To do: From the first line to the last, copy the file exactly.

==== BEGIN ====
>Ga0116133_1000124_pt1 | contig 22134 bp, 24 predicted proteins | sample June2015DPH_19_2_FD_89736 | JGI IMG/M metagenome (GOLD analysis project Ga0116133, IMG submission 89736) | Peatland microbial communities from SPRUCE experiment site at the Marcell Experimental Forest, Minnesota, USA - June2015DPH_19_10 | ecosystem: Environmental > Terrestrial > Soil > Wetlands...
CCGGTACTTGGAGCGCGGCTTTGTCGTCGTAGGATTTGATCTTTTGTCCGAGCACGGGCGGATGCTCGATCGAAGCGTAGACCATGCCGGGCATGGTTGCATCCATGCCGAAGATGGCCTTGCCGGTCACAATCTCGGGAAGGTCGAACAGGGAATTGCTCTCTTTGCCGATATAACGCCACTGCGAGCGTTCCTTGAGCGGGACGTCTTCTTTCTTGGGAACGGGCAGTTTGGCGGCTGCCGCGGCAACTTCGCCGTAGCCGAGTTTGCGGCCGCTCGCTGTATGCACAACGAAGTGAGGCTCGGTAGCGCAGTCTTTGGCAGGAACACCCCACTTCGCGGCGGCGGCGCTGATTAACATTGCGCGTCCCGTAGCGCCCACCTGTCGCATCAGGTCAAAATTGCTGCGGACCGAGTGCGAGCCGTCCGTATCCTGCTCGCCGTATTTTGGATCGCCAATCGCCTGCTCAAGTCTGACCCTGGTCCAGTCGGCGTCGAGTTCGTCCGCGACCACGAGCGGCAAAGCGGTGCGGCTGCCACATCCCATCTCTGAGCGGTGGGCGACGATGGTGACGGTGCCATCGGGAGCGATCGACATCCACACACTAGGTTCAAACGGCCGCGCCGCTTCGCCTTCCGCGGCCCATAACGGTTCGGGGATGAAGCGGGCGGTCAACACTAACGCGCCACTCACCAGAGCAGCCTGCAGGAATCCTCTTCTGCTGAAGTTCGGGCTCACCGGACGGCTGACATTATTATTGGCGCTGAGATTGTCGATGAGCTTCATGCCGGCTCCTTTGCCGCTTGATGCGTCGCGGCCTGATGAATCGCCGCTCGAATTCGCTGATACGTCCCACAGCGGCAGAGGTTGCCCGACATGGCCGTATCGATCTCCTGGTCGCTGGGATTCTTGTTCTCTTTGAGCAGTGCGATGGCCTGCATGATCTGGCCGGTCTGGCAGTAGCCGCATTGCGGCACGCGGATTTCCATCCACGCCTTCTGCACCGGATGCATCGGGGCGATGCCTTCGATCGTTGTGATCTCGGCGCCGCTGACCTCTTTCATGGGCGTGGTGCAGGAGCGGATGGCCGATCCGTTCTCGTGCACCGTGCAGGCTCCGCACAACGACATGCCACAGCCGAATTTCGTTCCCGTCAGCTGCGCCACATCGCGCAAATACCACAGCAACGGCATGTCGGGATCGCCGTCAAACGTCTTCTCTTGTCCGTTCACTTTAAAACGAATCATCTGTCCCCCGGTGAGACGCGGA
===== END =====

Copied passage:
>Ga0116133_1000124_pt1 | contig 22134 bp, 24 predicted proteins | sample June2015DPH_19_2_FD_89736 | JGI IMG/M metagenome (GOLD analysis project Ga0116133, IMG submission 89736) | Peatland microbial communities from SPRUCE experiment site at the Marcell Experimental Forest, Minnesota, USA - June2015DPH_19_10 | ecosystem: Environmental > Terrestrial > Soil > Wetlands...
CCGGTACTTGGAGCGCGGCTTTGTCGTCGTAGGATTTGATCTTTTGTCCGAGCACGGGCGGATGCTCGATCGAAGCGTAGACCATGCCGGGCATGGTTGCATCCATGCCGAAGATGGCCTTGCCGGTCACAATCTCGGGAAGGTCGAACAGGGAATTGCTCTCTTTGCCGATATAACGCCACTGCGAGCGTTCCTTGAGCGGGACGTCTTCTTTCTTGGGAACGGGCAGTTTGGCGGCTGCCGCGGCAACTTCGCCGTAGCCGAGTTTGCGGCCGCTCGCTGTATGCACAACGAAGTGAGGCTCGGTAGCGCAGTCTTTGGCAGGAACACCCCACTTCGCGGCGGCGGCGCTGATTAACATTGCGCGTCCCGTAGCGCCCACCTGTCGCATCAGGTCAAAATTGCTGCGGACCGAGTGCGAGCCGTCCGTATCCTGCTCGCCGTATTTTGGATCGCCAATCGCCTGCTCAAGTCTGACCCTGGTCCAGTCGGCGTCGAGTTCGTCCGCGACCACGAGCGGCAAAGCGGTGCGGCTGCCACATCCCATCTCTGAGCGGTGGGCGACGATGGTGACGGTGCCATCGGGAGCGATCGACATCCACACACTAGGTTCAAACGGCCGCGCCGCTTCGCCTTCCGCGGCCCATAACGGTTCGGGGATGAAGCGGGCGGTCAACACTAACGCGCCACTCACCAGAGCAGCCTGCAGGAATCCTCTTCTGCTGAAGTTCGGGCTCACCGGACGGCTGACATTATTATTGGCGCTGAGATTGTCGATGAGCTTCATGCCGGCTCCTTTGCCGCTTGATGCGTCGCGGCCTGATGAATCGCCGCTCGAATTCGCTGATACGTCCCACAGCGGCAGAGGTTGCCCGACATGGCCGTATCGATCTCCTGGTCGCTGGGATTCTTGTTCTCTTTGAGCAGTGCGATGGCCTGCATGATCTGGCCGGTCTGGCAGTAGCCGCATTGCGGCACGCGGATTTCCATCCACGCCTTCTGCACCGGATGCATCGGGGCGATGCCTTCGATCGTTGTGATCTCGGCGCCGCTGACCTCTTTCATGGGCGTGGTGCAGGAGCGGATGGCCGATCCGTTCTCGTGCACCGTGCAGGCTCCGCACAACGACATGCCACAGCCGAATTTCGTTCCCGTCAGCTGCGCCACATCGCGCAAATACCACAGCAACGGCATGTCGGGATCGCCGTCAAACGTCTTCTCTTGTCCGTTCACTTTAAAACGAATCATCTGTCCCCCGGTGAGACGCGGA